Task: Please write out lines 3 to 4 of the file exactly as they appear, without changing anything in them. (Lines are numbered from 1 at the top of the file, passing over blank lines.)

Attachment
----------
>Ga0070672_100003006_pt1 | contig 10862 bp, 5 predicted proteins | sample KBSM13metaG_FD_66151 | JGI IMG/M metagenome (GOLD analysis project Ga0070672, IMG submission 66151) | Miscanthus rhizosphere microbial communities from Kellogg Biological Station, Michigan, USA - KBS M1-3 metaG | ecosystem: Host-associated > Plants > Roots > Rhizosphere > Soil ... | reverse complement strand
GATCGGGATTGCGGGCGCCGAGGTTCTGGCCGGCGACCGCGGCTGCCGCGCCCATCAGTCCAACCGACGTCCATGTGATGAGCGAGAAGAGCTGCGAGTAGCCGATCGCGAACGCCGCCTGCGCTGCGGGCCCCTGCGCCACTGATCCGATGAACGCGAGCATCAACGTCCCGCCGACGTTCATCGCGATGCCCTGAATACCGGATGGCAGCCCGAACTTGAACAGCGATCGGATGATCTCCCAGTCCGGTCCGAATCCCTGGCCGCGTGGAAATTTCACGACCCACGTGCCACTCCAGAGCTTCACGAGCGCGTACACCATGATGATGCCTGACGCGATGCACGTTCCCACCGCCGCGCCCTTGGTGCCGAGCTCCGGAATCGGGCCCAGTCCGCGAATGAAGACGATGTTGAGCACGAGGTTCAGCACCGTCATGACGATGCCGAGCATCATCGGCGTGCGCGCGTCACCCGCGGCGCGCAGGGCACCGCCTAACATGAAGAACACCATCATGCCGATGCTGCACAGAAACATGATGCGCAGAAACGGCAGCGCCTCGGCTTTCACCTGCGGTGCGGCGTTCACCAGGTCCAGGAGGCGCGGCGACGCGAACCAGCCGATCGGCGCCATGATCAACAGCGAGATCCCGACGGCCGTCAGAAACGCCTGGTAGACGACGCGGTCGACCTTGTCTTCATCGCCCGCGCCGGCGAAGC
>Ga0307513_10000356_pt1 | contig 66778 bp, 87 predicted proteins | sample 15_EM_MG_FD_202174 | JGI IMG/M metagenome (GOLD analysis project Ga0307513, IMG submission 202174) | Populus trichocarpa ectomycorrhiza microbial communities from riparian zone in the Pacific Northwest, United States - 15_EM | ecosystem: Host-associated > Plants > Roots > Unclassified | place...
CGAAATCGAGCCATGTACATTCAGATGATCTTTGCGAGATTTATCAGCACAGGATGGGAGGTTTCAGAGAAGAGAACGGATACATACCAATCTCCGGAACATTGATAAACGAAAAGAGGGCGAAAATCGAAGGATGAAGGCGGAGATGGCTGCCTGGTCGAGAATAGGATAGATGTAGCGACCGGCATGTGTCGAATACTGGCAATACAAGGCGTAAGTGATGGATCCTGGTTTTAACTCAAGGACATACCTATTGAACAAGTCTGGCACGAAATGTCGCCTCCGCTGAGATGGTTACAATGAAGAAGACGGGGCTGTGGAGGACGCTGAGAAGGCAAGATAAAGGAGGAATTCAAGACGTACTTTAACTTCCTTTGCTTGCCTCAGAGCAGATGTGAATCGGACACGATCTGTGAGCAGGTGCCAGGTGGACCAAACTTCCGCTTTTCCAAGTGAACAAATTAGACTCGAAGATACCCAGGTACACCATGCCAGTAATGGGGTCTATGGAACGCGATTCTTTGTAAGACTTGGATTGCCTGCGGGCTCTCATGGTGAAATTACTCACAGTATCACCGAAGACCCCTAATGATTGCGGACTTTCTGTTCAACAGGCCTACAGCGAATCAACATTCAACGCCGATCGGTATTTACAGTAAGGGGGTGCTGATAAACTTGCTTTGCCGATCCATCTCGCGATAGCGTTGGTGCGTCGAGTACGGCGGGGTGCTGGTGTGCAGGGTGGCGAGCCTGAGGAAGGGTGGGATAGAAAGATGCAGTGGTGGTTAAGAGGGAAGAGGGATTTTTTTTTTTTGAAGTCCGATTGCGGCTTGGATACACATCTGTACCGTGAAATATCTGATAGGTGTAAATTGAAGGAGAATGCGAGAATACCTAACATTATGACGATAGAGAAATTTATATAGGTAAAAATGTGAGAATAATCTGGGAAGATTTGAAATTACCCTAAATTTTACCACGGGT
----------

>Ga0307513_10000356_pt1 | contig 66778 bp, 87 predicted proteins | sample 15_EM_MG_FD_202174 | JGI IMG/M metagenome (GOLD analysis project Ga0307513, IMG submission 202174) | Populus trichocarpa ectomycorrhiza microbial communities from riparian zone in the Pacific Northwest, United States - 15_EM | ecosystem: Host-associated > Plants > Roots > Unclassified | place...
CGAAATCGAGCCATGTACATTCAGATGATCTTTGCGAGATTTATCAGCACAGGATGGGAGGTTTCAGAGAAGAGAACGGATACATACCAATCTCCGGAACATTGATAAACGAAAAGAGGGCGAAAATCGAAGGATGAAGGCGGAGATGGCTGCCTGGTCGAGAATAGGATAGATGTAGCGACCGGCATGTGTCGAATACTGGCAATACAAGGCGTAAGTGATGGATCCTGGTTTTAACTCAAGGACATACCTATTGAACAAGTCTGGCACGAAATGTCGCCTCCGCTGAGATGGTTACAATGAAGAAGACGGGGCTGTGGAGGACGCTGAGAAGGCAAGATAAAGGAGGAATTCAAGACGTACTTTAACTTCCTTTGCTTGCCTCAGAGCAGATGTGAATCGGACACGATCTGTGAGCAGGTGCCAGGTGGACCAAACTTCCGCTTTTCCAAGTGAACAAATTAGACTCGAAGATACCCAGGTACACCATGCCAGTAATGGGGTCTATGGAACGCGATTCTTTGTAAGACTTGGATTGCCTGCGGGCTCTCATGGTGAAATTACTCACAGTATCACCGAAGACCCCTAATGATTGCGGACTTTCTGTTCAACAGGCCTACAGCGAATCAACATTCAACGCCGATCGGTATTTACAGTAAGGGGGTGCTGATAAACTTGCTTTGCCGATCCATCTCGCGATAGCGTTGGTGCGTCGAGTACGGCGGGGTGCTGGTGTGCAGGGTGGCGAGCCTGAGGAAGGGTGGGATAGAAAGATGCAGTGGTGGTTAAGAGGGAAGAGGGATTTTTTTTTTTTGAAGTCCGATTGCGGCTTGGATACACATCTGTACCGTGAAATATCTGATAGGTGTAAATTGAAGGAGAATGCGAGAATACCTAACATTATGACGATAGAGAAATTTATATAGGTAAAAATGTGAGAATAATCTGGGAAGATTTGAAATTACCCTAAATTTTACCACGGGT